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Oil, notes David McDermott Hughes, is ‘most dangerous when it behaves ordinarily and when people treat it as ordinary … Only the abnormal event – the spill – brings a black goo into view and into contact with human flesh.’ In Part I, Tracy Lassiter and Imre Szeman take as their starting point the banality of oil infrastructure in settler-colonial landscapes. Alysse Kushinski moves to consider not the aesthetics of infrastructure’s ‘background’ presence, but the aesthetics of transparency and the ways in which oil infrastructure can be just as dangerous when its volatile, leaky nature is made transparent.

Oil, notes David McDermott Hughes, is ‘most dangerous when it behaves ordinarily and when people treat it as ordinary … Only the abnormal event – the spill – brings a black goo into view and into contact with human flesh’ (McDermott Hughes 2017: 2–7). In this part, Tracy Lassiter (Chapter 2) and Imre Szeman (Chapter 1) take as their starting point the banality of oil infrastructure in settler-colonial landscapes. Lassiter's focus in Boom! is an 1859 image of Drake's Well in Titusville, Pennsylvania. While Drake's Well was not particularly productive (the oldest continuously productive oil well was drilled in 1866 in Trinidad), the gushing forth of oil on the eve of Drake's investors deciding that they would pull out of his speculative effort to commercially harvest ‘Seneca oil’ has profoundly shaped the colonial global economy. The enormous wealth of the Rockefellers was built by selling kerosene for heating and lighting in the 1870s, but the appearance of the internal combustion engine prompted a global search for oil. The imperial practice of mapping unruly territories so that they could be ruled, and their riches extracted, was now applied to the subsurface, as soon-to-be oil giants sought to build infrastructure that could profitably extract oil with a range of chemical and physical properties from a variety of territories under imperial control (Shafiee 2018).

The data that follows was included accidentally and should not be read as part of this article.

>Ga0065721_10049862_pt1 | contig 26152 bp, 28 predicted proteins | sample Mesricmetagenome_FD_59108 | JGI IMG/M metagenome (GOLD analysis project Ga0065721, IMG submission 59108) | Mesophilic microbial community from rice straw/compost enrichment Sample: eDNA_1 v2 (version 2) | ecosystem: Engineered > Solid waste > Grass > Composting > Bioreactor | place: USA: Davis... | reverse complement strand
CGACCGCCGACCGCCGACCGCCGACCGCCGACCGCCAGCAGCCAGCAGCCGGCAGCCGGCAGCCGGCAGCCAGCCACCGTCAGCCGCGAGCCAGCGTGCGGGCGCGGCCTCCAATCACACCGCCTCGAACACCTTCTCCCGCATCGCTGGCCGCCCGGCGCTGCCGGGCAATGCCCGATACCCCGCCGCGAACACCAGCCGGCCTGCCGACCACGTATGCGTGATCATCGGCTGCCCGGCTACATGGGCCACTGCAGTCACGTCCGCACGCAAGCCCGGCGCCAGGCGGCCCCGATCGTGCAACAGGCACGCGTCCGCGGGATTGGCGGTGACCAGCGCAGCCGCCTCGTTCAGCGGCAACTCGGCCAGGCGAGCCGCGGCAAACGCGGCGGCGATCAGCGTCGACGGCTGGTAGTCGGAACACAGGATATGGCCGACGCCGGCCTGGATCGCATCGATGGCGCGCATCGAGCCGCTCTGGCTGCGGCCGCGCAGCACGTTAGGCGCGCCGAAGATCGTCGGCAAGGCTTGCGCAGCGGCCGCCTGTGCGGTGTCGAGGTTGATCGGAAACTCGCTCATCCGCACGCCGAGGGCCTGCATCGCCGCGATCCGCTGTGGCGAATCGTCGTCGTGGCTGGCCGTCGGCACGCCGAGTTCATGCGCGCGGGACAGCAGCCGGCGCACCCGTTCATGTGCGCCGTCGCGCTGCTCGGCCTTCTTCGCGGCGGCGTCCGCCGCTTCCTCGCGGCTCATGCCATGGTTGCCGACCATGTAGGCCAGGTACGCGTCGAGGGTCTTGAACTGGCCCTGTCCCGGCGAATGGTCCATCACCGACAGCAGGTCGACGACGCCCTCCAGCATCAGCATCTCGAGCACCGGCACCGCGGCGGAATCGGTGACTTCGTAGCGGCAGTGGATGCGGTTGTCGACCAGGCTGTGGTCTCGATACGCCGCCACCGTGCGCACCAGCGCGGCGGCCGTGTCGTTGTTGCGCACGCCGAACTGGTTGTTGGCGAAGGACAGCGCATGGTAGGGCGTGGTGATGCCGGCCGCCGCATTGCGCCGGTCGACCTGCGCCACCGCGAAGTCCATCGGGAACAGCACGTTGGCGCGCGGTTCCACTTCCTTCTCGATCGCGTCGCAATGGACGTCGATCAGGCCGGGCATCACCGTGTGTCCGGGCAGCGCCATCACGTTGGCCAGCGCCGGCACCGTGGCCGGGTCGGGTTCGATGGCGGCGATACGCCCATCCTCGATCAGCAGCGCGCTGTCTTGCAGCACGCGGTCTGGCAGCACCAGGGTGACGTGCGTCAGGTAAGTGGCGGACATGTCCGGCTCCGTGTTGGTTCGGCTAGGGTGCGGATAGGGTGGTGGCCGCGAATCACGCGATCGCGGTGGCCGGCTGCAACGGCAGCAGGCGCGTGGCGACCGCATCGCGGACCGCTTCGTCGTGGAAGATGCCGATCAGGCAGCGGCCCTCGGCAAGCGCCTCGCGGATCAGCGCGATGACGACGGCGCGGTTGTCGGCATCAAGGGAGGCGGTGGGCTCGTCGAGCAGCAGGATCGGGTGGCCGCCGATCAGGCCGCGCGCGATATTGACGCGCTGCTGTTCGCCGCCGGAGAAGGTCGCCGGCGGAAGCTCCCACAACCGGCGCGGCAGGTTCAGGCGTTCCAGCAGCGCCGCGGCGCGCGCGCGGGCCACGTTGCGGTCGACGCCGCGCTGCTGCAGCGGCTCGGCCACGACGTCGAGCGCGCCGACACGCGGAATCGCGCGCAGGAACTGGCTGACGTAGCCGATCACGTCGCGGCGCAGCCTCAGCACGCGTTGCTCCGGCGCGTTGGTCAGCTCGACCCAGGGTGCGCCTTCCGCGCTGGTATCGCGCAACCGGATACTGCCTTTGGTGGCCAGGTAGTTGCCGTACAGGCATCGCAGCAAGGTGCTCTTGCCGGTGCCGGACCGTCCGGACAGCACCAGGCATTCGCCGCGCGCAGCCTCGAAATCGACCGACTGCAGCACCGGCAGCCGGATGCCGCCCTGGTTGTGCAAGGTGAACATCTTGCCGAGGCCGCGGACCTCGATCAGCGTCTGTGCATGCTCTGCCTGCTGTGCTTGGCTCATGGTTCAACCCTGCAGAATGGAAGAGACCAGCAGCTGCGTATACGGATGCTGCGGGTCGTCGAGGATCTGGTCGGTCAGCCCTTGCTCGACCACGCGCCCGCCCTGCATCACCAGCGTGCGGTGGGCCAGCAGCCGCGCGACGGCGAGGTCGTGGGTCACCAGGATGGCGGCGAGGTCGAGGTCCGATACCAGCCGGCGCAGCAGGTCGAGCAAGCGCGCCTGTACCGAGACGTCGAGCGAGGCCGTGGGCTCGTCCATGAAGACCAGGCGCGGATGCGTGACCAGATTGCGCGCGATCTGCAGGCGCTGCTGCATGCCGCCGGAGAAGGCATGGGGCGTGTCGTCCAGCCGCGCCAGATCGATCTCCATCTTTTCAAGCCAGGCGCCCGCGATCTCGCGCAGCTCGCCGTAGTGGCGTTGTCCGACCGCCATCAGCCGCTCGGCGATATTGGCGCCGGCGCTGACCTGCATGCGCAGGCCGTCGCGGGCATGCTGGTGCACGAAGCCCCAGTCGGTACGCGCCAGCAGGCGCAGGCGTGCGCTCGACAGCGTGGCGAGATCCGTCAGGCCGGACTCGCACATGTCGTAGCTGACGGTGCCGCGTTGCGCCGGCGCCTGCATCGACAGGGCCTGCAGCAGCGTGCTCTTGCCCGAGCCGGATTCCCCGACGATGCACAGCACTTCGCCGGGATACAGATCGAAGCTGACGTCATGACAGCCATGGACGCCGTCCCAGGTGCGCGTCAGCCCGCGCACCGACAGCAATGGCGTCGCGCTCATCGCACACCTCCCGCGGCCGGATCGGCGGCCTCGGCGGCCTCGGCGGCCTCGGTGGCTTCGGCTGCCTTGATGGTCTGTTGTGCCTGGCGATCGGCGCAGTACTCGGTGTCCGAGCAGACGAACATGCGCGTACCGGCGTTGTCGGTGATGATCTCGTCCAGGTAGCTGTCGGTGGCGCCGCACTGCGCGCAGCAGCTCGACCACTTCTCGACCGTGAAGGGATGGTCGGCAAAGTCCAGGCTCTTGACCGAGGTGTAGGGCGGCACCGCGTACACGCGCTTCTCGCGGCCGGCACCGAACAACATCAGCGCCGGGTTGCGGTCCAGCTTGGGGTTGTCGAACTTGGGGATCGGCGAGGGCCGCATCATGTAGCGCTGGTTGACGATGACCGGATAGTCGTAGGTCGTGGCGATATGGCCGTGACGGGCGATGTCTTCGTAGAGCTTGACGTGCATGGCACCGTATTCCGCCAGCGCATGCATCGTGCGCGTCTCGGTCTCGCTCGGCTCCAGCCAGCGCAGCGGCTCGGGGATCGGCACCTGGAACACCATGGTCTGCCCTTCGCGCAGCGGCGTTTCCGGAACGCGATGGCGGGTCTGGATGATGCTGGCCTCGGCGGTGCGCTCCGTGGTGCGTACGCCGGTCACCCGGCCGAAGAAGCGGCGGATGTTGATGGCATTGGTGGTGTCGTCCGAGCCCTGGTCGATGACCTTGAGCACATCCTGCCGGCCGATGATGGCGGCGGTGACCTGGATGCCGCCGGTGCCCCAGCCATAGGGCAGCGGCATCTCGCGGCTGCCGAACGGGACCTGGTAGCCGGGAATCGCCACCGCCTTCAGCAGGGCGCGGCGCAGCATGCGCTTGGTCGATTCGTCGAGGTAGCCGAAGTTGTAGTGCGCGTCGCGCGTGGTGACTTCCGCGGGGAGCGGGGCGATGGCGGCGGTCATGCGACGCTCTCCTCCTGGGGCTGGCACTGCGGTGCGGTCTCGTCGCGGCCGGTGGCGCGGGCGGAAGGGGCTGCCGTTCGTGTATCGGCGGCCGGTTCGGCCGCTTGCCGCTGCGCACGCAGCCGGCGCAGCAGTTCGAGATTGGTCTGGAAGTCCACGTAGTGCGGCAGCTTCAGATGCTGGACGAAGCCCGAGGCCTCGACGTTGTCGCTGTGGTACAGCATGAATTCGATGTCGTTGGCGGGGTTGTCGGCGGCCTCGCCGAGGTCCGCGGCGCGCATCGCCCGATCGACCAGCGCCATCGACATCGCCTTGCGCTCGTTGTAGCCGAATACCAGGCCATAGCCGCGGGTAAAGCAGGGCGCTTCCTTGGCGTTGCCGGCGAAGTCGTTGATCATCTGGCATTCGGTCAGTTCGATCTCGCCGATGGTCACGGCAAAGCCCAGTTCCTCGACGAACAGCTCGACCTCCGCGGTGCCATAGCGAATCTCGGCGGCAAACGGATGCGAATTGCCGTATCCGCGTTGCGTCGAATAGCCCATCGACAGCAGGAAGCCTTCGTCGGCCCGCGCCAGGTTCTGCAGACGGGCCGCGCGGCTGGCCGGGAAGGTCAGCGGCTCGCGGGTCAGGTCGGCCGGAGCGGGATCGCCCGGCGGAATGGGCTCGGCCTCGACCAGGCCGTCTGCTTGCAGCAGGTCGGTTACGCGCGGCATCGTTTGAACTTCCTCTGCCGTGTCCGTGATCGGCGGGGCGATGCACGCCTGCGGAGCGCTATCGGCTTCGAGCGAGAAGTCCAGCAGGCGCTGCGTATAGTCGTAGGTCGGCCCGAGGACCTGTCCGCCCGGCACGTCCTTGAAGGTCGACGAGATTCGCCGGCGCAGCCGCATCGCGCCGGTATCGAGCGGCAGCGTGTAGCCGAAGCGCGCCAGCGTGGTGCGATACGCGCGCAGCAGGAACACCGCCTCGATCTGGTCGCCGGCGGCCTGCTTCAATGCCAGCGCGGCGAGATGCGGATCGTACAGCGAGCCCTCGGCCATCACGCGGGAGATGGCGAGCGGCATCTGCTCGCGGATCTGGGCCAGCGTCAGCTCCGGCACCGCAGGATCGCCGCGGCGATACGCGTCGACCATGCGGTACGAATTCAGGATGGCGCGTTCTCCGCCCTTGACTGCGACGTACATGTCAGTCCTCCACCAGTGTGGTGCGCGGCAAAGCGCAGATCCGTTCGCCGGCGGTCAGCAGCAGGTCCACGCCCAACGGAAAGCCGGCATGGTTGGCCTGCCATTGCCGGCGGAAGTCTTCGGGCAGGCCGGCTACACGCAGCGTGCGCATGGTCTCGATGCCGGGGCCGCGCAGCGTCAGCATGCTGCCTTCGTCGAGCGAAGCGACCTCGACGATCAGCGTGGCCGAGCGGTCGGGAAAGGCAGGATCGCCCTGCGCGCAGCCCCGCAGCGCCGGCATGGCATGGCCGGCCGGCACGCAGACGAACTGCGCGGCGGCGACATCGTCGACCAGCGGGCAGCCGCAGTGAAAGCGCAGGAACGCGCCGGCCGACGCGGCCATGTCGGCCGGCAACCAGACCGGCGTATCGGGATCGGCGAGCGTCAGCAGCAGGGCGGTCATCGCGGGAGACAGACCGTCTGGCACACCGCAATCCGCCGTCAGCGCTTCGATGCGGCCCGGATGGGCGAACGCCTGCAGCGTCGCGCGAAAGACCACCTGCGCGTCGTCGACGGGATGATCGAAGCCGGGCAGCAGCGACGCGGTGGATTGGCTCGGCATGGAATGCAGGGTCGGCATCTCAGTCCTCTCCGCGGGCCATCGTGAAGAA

For all the work that goes into mapping territory, categorizing the qualities and properties of different types of oil and folding considerations of profitability into drill, derrick and pipeline design, most of us experience oil infrastructure ‘in the background’. Often you may find yourself engaging with such extractive infrastructure through an aesthetic mode. This is not to say that oil infrastructure is ‘art’, but that infrastructures ‘produce the ambient conditions of everyday life: our sense of temperature, speed, florescence, and the ideas we have associated with these conditions’ (Larkin 2013: 336). If you've ever lived near an oil rig or a refinery, how does it make you feel when you walk or drive past it? How does the air smell? What do cinematic images of oil infrastructure conjure up for you? Does oil infrastructure make you feel close to a kind of unnervingly fast, loud and bright ‘modernity’? Or do you feel yourself living in the shadow of a poorly maintained, soon-to-be relic of a foolhardy fossil fuel dependency? It is the sheer banality of oil infrastructure in Alberta's landscape that Imre Szeman (Chapter 1) takes as the focus in ‘Pumpjacks, playgrounds and cheap lives’. It is not only the banality of an oil derrick outside a McDonald's in Alberta, but the sense of playfulness and loyalty to a regional oil industry that Szeman uses as his jumping-off point for exploring the relationship between cheap food, cheap oil and cheap lives.